What Chapter 6 of Mike’s book shows is why this idea of Labour profligacy caught on so easily. Between the early 2000s and 2010 the right wing press (in Mike’s sample the Telegraph, Mail and Sun) began to publish more and more stories about public sector waste. Now defenders of the press might argue that there was more waste because of a Labour government, but the number of stories in these papers increased over the period by 600%. A much more plausible explanation was that these papers were trying to undermine what the Labour government was doing, particularly as it was popular.

In this way readers of these papers were primed for the idea that Labour was being profligate. As a result, something that was clearly false could be sold as true. The idea that the media is ‘only reflecting the views of their readers’ is so obviously false in this case, because any journalist worth their salt could look up deficit figures, see that the recession caused the deficit to rise, and inform their readers. In reality these papers promoted the lies, and the non-partisan media did not bother to correct them.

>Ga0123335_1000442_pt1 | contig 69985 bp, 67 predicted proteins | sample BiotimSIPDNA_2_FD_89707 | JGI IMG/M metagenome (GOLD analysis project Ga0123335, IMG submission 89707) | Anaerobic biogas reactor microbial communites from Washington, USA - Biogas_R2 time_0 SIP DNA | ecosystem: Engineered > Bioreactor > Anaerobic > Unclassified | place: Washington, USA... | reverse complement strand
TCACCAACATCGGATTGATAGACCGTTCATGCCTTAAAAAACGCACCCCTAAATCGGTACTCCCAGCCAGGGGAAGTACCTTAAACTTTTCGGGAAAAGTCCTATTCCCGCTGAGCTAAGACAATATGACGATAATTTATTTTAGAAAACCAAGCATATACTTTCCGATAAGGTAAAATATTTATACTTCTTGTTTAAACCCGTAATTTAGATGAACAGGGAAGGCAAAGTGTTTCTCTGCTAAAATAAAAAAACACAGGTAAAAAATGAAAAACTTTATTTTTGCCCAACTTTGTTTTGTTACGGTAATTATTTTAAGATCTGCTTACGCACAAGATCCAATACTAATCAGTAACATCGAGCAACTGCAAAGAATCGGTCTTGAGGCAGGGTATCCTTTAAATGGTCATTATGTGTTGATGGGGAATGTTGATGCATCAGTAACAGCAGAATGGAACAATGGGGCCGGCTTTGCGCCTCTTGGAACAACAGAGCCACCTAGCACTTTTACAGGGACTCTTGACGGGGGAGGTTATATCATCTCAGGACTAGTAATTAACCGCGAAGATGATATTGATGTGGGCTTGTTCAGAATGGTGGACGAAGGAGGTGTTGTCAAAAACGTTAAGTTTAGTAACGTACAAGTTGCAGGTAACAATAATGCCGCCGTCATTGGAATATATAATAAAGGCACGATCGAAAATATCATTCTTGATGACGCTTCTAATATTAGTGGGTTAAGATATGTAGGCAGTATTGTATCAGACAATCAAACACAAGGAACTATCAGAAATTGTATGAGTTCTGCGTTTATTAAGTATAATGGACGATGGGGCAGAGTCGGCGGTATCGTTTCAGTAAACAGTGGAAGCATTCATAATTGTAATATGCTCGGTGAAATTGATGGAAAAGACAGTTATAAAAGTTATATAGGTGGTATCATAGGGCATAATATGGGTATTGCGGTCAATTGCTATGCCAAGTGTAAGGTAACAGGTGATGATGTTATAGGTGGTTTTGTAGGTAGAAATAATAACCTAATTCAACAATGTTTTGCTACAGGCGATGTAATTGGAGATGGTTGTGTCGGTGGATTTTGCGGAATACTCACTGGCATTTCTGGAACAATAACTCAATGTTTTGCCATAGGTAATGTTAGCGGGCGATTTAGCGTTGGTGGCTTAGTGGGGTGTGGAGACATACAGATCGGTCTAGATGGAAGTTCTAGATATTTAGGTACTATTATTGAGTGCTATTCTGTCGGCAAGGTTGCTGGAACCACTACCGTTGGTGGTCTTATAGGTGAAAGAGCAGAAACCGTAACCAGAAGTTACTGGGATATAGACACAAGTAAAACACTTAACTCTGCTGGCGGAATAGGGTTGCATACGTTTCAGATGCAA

I found the chapter where prominent journalists were interviewed fascinating. Again I will focus on austerity. One of those interviewed was Kevin Maguire, political editor of the Mirror. He talks about how the real reasons for the deficit were presented in the Mirror, but
“You very rarely saw full appreciation of it on TV or heard it on radio and you felt you were running uphill with heavy boots whenever you made the argument”

So why did the broadcast media start obsessing with the need to reduce the deficit? What is clear from Mike’s interviews with Robert Peston and Evan Davis is that the broadcasters really believed a large deficit was a problem of the utmost importance that needed to be tackled. The book contains extracts from his interview with Evan which I abbreviate here.